Last week was especially tiring because I had a 32 hour stretch during which I had to orient three new, potential nurses. Once again, this had nothing to do with CareStaf or the caregivers (in fact, two of the three are now working with me), it is just the nature of the activity itself. By the end of this gauntlet of “meet-and-greets” I was completely fried mentally from constantly breaking things down, feeling people out, and being on my best behavior (so I would not scare anyone away). When it was over, that night all I wanted to do was lay my head on my pillow and go to sleep without saying a word. Thanks to my incredible team of “regulars,” this was exactly what I got to do. Once I got in bed my night nurse, as she always does, quickly and efficiently went through my bedtime routine, allowing me to just turn off my brain for the night. When I woke up the next morning, and my mind was recharged from the mental overload of the previous two days, it occurred to me how great it felt to be able to do that. How great it felt to be feel comfortable and safe enough with my team that I can completely trust them to take care of me. This may be difficult for able-bodied people to totally understand, but I cannot begin to explain how wonderful this makes me feel. Even though I knew all along how great my nurses are and how fortunate I am to have them out here, this series of events brought it back to my attention.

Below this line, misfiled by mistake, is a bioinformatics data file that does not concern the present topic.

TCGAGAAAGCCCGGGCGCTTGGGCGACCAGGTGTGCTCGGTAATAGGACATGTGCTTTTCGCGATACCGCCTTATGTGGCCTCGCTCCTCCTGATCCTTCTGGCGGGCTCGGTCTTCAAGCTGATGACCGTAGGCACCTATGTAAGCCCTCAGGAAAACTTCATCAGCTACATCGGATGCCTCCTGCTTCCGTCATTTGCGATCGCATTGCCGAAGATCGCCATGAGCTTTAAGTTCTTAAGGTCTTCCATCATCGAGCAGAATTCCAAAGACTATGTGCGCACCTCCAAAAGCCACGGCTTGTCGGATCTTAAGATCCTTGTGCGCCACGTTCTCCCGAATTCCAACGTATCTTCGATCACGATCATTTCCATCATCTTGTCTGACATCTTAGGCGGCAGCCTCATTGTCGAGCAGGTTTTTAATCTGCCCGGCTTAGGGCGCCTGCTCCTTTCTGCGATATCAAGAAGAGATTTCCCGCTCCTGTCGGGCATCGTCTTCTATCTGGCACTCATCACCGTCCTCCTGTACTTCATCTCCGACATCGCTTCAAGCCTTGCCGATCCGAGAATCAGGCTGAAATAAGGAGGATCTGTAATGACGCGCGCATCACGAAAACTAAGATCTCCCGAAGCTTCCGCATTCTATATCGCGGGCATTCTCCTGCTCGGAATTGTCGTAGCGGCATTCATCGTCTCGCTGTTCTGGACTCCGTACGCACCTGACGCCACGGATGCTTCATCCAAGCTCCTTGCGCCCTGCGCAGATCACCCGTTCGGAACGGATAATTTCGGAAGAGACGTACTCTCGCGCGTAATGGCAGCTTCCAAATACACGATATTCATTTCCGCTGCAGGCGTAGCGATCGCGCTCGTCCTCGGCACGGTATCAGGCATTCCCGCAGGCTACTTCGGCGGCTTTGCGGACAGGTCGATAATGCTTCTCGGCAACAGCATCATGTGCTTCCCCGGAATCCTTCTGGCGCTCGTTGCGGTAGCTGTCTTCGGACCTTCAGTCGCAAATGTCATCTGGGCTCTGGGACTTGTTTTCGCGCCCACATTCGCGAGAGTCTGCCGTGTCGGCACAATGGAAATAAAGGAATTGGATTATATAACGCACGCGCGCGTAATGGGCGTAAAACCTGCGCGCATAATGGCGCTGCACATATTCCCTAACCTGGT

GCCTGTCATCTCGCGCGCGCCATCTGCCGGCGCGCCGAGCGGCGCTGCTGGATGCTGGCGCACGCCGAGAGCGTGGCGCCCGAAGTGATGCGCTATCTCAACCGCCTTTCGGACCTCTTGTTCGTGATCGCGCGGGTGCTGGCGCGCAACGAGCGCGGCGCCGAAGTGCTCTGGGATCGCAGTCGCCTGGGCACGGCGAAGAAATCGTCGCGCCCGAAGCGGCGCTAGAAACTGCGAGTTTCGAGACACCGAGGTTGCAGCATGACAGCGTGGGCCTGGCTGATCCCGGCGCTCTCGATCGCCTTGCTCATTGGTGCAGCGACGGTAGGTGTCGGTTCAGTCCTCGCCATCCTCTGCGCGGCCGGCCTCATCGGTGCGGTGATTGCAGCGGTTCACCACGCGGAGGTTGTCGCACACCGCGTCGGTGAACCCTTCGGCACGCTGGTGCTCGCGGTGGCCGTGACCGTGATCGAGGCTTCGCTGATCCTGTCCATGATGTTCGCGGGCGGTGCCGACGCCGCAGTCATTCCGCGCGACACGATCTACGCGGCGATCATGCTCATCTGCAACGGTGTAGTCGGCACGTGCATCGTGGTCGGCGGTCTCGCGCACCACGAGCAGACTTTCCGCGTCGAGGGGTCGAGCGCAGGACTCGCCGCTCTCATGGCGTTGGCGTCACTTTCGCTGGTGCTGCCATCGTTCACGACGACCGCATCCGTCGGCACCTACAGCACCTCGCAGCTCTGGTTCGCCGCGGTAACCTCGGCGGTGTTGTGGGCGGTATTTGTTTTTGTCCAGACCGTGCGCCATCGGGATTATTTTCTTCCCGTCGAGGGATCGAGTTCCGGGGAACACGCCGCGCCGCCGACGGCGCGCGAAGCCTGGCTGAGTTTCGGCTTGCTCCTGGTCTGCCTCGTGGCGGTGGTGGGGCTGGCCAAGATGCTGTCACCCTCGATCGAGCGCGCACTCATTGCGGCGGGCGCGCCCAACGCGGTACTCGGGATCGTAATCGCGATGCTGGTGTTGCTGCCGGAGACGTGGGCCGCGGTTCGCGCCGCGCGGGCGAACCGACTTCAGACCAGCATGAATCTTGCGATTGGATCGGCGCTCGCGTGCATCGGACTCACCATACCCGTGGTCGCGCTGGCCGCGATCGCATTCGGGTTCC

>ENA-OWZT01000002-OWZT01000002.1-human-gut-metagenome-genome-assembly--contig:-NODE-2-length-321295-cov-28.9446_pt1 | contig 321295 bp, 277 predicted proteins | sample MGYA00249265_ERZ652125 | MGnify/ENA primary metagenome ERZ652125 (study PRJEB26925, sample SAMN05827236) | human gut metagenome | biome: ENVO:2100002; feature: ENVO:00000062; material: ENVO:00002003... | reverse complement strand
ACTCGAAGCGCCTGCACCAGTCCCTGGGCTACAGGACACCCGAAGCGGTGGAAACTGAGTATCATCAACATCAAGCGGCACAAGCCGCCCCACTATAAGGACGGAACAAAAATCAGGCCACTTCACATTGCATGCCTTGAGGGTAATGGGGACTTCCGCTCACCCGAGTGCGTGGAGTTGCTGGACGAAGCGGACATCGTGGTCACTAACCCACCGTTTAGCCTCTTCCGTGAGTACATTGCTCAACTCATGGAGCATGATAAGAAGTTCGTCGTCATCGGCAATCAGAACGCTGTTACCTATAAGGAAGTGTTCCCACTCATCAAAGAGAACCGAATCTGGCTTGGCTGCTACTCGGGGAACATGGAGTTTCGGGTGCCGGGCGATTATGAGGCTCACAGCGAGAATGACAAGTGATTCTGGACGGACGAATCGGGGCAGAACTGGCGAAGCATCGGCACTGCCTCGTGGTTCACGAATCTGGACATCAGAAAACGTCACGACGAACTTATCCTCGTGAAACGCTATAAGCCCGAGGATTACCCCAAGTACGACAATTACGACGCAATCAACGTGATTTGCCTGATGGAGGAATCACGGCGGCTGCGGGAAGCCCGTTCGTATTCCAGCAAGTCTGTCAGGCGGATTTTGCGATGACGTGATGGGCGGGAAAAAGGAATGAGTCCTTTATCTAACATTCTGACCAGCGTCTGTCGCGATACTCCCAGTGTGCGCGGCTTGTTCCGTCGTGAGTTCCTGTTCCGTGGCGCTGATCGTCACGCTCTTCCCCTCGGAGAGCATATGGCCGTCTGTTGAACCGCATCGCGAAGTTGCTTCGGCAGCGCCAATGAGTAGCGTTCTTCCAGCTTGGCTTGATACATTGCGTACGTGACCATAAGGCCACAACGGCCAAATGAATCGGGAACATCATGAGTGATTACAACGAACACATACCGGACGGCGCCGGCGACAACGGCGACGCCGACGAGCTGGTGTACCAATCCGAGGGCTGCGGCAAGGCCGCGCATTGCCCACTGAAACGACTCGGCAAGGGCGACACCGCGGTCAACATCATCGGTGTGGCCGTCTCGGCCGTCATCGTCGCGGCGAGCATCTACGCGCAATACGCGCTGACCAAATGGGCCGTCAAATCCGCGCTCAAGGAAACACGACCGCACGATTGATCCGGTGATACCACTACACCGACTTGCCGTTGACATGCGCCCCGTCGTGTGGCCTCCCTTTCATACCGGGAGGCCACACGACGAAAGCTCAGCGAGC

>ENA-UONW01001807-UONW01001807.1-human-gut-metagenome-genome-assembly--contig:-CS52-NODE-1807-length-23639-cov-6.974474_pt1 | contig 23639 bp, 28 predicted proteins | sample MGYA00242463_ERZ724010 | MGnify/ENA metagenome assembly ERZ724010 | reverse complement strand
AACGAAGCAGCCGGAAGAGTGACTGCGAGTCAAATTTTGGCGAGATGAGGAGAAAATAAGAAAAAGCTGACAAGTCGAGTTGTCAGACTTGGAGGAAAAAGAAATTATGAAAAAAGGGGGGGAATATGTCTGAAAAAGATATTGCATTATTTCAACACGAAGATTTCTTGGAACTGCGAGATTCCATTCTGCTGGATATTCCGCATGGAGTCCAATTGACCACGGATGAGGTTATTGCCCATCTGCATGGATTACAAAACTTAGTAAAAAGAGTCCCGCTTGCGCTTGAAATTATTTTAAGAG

When you rely on other people to maintain your safety and well-being, as well as your quality of life in general, you are in a very vulnerable position. You have to trust that the people you choose to take care of you will do a good job and want you to be happy and healthy. This is a hard enough thing to do with loved ones and family members, and it is even more difficult to put this level of trust in strangers (which is what all nurses start off as, medically trained strangers). I am blessed that I have nurses that I am comfortable being completely vulnerable with. This not only makes my life so much easier, but it also is a big part of what allows me to live the independent life I have dreamed of since I was a child. This is way too important of a gift to not fully appreciate it, and the people who make it happen, which is why it is important to me that I don’t lose sight of how much my “regulars” do for me, above and beyond what is required of them, simply to make my life better. Just like I needed to regain some perspective as to how incredible my nurses are, we all have things or people in our lives that we sometimes take for granted. You don’t do this intentionally or because you don’t value them, but merely because they become so familiar that they fade into the background of your mind. This fact that you are fortunate enough to have something amazing in your life so often that it becomes white noise is exactly why we need to do our best to maintain our appreciation for these gifts. Take some time every day to appreciate the little things that people do for you that make a big difference in your happiness. This could be the way your spouse has a cup of coffee made just the way you like it waiting for you when you wake up, or how your dad always has your car warmed up for you before school in the winter. Think about how great and loved this makes you feel, and how much you would miss it if it was suddenly gone. Then tell the people responsible for these little gifts how much they mean to you. This process will not only bring an enormous amount of happiness to their life, but in thinking about how great they make you feel, to your life as well.